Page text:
If we do this right, we will create a digital economy that works for all

Even before the pandemic, there were justifiable concerns about whether technology was going to end up impacting people’s lives for better or for worse. To me, technology can create opportunities, but only if it is guided by the ethics and values, decency even, to innovate for inclusion.

Our goal has to be removing walls – not creating new ones.

This is where businesses and governments have a vital role to play. Digitisation done the right way solves problems and fosters inclusion. We have seen this when stimulus funds or social benefits are delivered electronically; people getting what they are promised – securely and in full – allowing them to better support their families.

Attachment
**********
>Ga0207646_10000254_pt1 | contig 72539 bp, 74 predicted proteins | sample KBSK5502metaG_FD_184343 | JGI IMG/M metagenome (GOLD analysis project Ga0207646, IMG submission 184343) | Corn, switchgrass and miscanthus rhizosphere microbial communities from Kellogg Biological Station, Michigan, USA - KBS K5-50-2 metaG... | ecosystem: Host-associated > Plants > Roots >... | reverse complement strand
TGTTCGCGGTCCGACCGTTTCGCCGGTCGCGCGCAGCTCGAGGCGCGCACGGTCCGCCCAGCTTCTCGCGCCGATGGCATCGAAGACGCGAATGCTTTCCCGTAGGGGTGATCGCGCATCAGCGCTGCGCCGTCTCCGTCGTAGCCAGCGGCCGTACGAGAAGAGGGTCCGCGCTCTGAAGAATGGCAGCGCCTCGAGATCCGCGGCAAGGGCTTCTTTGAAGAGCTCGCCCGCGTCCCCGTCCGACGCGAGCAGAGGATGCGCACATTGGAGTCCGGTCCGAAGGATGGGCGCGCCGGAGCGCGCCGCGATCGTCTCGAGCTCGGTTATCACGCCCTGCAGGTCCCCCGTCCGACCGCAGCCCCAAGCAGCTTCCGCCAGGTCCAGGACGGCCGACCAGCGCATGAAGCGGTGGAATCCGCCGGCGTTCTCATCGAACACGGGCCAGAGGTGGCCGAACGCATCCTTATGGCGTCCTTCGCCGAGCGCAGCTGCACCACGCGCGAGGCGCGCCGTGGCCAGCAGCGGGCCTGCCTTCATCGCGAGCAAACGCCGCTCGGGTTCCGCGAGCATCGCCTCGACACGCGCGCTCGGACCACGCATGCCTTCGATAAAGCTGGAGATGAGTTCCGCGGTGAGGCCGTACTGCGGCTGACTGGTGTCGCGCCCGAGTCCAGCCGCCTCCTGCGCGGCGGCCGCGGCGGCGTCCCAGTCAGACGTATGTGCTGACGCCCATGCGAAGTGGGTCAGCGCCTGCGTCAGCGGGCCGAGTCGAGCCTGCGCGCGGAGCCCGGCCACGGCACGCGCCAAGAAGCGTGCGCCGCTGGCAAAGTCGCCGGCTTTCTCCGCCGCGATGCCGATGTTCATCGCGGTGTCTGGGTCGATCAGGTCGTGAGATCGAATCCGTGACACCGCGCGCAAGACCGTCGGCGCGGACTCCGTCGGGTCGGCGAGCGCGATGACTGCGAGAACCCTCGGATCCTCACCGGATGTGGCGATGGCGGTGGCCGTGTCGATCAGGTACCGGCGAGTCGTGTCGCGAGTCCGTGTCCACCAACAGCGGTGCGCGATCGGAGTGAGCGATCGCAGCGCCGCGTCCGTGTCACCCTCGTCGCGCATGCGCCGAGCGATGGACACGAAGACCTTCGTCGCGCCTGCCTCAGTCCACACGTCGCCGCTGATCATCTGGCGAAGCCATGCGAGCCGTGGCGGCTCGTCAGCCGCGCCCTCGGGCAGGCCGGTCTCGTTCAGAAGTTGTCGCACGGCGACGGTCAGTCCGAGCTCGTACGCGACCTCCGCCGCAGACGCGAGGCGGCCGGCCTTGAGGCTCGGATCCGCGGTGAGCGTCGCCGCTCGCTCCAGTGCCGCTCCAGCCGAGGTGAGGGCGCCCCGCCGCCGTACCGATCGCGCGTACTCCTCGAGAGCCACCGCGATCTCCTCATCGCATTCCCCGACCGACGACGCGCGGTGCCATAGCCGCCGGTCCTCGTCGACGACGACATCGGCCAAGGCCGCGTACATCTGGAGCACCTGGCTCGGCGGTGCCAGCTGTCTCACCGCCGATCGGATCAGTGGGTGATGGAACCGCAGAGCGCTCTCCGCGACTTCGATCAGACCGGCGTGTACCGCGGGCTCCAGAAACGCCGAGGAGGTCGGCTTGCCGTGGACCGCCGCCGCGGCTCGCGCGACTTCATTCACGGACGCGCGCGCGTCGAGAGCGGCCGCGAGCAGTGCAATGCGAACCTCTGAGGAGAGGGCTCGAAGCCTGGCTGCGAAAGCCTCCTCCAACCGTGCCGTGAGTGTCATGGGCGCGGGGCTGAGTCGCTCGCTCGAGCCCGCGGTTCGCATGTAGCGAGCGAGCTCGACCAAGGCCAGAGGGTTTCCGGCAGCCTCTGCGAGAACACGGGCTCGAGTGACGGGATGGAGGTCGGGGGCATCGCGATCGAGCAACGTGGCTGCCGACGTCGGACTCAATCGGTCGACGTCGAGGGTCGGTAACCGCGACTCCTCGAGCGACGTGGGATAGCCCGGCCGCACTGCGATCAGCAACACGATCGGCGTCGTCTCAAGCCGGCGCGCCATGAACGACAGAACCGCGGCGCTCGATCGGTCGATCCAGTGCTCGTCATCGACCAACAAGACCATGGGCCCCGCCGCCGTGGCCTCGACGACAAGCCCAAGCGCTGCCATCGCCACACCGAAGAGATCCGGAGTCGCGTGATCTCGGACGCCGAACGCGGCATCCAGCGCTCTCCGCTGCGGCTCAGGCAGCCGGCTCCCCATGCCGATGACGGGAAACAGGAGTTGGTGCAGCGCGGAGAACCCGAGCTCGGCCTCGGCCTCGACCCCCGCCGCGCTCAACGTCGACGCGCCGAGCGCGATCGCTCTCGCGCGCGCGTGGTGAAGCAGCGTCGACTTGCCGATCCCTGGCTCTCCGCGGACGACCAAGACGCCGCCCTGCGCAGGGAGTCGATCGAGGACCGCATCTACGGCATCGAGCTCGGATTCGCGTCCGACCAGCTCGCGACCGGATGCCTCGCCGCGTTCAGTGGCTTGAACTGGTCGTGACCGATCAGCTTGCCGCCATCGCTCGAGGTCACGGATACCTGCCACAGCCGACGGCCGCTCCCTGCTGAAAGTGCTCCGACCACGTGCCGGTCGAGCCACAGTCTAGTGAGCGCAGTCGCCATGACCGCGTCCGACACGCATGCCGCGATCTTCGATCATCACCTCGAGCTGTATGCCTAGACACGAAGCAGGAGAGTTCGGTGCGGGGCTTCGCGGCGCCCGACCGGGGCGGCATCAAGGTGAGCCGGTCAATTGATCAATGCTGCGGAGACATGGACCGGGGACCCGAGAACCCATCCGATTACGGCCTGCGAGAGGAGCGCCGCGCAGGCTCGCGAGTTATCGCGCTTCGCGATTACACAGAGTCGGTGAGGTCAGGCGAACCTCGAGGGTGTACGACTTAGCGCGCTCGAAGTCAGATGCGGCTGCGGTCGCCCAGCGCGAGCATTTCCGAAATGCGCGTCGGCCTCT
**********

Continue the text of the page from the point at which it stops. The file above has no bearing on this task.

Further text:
We have to help those in need today, and ensure the world emerges from this pandemic a stronger, more resilient place. Together, we can harness technology to give people more control, better experiences and new opportunities.

When we do that, we build a future where we’re working out challenges before they become acute crises. We also build a future where everyone has the access and tools necessary to take advantage of the opportunities ahead of them.

That’s a future in which we all have a potential to thrive.

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The views expressed in this article are those of the author alone and not the World Economic Forum.